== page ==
FACT CHECK: 2020 Census Hoax Claims Robbers Are Posing As ‘Department Of Home Affairs’ Officials

Elias Atienza | Senior Reporter

An image shared on Facebook more than 1,000 times claims that robbers disguised as “officials” from the “Department of Home Affairs” are going door-to-door to confirm people have valid I.D.s for the 2020 Census.

“Please alert your family and friends,” reads the end of the message.

Verdict: False

The Census Bureau identified the message as a hoax that appears to have originated in South Africa. Valid I.D.s are not required to participate in the 2020 Census.

Fact Check: 

The federal government conducts a census every ten years to count the entire U.S. population, including non-citizens and illegal immigrants. Census takers sometimes go door-to-door in neighborhoods to verify addresses, collect survey responses, drop off census materials and conduct quality checks, according to the Census Bureau.

The Facebook post, which has been shared more than 1,000 times, claims that robbers are going door-to-door disguised as “officials” from the “Department of Home Affairs” to confirm people have valid identification for the 2020 Census. It features an alleged photo of an “Urgent Community Notice” for Jersey City, New Jersey residents.

Through a quick internet search, the Daily Caller discovered that the Census Bureau has debunked this “Urgent Community Notice” as a hoax on its website.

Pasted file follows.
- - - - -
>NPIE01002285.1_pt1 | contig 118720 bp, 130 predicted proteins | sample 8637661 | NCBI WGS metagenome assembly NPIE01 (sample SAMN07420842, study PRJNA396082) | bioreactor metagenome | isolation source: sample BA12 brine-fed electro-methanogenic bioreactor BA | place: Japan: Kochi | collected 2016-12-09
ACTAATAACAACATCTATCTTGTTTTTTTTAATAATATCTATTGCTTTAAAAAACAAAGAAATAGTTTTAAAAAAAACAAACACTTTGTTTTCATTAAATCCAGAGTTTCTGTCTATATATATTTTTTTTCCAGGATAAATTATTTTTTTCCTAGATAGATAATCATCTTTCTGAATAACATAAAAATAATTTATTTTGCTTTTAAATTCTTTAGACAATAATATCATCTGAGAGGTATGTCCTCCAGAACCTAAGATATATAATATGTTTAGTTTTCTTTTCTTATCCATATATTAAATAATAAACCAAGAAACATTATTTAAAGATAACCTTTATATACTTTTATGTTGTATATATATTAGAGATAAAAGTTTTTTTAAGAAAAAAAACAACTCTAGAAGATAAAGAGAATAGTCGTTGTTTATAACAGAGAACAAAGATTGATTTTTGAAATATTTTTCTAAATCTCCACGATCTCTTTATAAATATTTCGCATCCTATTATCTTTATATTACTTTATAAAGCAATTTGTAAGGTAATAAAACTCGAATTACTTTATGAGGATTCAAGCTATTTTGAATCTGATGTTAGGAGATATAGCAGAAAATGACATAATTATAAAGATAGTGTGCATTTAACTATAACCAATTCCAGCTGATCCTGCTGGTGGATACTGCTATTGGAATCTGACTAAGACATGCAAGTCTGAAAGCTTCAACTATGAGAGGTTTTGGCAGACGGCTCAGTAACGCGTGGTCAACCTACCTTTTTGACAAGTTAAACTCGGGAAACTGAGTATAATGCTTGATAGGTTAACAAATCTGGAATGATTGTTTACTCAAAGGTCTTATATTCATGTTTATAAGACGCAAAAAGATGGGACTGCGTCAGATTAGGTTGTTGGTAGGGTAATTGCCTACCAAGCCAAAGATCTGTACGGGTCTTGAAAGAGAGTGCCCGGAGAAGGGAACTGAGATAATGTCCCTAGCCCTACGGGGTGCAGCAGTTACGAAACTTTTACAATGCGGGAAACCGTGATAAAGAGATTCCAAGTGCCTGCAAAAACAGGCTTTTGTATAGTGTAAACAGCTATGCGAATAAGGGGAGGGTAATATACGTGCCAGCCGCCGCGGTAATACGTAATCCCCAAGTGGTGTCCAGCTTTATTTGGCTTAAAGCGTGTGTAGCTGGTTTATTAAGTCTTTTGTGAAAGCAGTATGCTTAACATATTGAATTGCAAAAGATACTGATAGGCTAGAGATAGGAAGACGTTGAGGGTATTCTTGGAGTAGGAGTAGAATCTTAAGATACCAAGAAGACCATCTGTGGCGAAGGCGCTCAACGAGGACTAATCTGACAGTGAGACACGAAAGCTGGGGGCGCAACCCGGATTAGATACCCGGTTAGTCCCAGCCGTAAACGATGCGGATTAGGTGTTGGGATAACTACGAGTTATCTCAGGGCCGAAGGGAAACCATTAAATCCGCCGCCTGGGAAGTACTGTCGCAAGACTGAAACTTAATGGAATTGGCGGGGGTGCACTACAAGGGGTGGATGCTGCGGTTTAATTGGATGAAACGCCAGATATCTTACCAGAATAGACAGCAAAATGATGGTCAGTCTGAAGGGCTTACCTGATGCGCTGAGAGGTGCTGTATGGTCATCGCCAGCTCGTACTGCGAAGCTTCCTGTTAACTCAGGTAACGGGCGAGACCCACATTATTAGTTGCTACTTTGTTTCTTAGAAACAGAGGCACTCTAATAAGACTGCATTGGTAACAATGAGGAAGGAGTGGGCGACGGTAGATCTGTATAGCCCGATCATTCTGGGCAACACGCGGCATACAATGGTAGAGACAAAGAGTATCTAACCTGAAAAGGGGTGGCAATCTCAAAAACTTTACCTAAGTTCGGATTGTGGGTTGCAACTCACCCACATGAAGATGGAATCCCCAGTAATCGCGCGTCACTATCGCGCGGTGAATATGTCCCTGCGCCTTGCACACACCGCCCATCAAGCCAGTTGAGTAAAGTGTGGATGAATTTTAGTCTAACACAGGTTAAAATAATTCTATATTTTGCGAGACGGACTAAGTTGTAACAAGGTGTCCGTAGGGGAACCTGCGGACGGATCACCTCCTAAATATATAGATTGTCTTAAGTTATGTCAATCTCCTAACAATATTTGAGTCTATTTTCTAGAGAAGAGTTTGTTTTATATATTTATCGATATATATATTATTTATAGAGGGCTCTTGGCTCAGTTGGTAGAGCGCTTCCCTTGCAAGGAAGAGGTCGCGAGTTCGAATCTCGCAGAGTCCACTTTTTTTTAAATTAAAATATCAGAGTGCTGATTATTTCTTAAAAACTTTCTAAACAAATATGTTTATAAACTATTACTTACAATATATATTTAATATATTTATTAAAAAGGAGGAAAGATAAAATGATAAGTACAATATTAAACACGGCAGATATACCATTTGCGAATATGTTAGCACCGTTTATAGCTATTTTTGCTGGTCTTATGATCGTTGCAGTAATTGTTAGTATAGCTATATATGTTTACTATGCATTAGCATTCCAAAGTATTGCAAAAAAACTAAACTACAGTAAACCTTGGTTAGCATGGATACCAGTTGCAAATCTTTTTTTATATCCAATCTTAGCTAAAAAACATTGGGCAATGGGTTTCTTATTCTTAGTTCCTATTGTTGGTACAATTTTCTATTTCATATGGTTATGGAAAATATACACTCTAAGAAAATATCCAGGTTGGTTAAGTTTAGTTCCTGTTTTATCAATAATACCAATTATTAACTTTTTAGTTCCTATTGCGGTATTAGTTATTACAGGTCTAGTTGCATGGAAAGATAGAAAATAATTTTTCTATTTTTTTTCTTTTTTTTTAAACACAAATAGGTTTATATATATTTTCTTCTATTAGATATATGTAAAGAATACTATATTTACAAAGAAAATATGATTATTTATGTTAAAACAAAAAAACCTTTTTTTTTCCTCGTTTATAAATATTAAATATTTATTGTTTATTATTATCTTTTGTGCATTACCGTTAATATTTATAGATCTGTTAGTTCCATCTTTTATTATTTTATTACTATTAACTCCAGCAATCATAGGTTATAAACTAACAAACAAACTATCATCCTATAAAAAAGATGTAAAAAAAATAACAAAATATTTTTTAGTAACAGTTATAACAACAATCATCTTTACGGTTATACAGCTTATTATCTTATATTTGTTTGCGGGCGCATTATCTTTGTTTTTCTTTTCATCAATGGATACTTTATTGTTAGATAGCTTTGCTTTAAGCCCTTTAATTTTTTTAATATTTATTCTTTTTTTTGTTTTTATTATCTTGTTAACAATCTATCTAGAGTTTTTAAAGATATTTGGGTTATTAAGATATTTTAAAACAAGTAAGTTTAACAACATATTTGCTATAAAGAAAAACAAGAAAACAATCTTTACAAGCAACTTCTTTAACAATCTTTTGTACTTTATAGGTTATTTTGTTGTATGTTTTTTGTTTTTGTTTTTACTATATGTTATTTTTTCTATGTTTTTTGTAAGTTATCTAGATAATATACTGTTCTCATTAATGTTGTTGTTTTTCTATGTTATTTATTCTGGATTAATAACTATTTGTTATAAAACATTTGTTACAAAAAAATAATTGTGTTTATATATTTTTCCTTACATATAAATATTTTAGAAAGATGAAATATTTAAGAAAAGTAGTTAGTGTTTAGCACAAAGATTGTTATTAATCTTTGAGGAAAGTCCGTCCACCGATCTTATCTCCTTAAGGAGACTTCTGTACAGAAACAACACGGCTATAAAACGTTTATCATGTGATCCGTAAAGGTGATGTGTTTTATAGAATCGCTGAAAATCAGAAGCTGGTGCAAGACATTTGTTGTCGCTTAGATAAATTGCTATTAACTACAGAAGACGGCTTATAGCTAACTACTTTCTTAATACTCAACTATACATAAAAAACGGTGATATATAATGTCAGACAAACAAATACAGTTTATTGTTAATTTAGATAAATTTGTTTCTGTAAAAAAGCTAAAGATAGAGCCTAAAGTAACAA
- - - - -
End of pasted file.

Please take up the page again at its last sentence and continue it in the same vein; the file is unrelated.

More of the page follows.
“This is a hoax that originated overseas,” reads the Census Bureau website. “The truth is, census employees are in neighborhoods across the country as they prepare for the next year’s census. However, census employees are not asking the public for any identification.”

No valid I.D. is required to take the 2020 Census, and no “Department of Home Affairs” exists within the federal government. (RELATED: Do 1 In 5 People In The US Speak Spanish?)

The hoax appears to have originated in South Africa, which does have a Department of Home Affairs. In South Africa, the Home Affairs Department manages immigration and distributes identification documents, among other functions.

South Africa’s Department of Home Affairs has also debunked the claim as a “social media scam” on Twitter.

Media statement: Social Media scam alert pic.twitter.com/J8TXiCycTJ

— HomeAffairsSA (@HomeAffairsSA) September 2, 2019

“Besides not asking the public for any identification, the Census Bureau will never ask you for your Social Security number, your bank account information, your credit card numbers, or for money and/or donations during the 2020 Census,” reads the Census Bureau website.

Census takers identify themselves as Census Bureau employees, show their Department of Commerce identification badges and have briefcases with the bureau’s logo when they go door-to-door, according to the Census Bureau.

Elias Atienza

Senior Reporter
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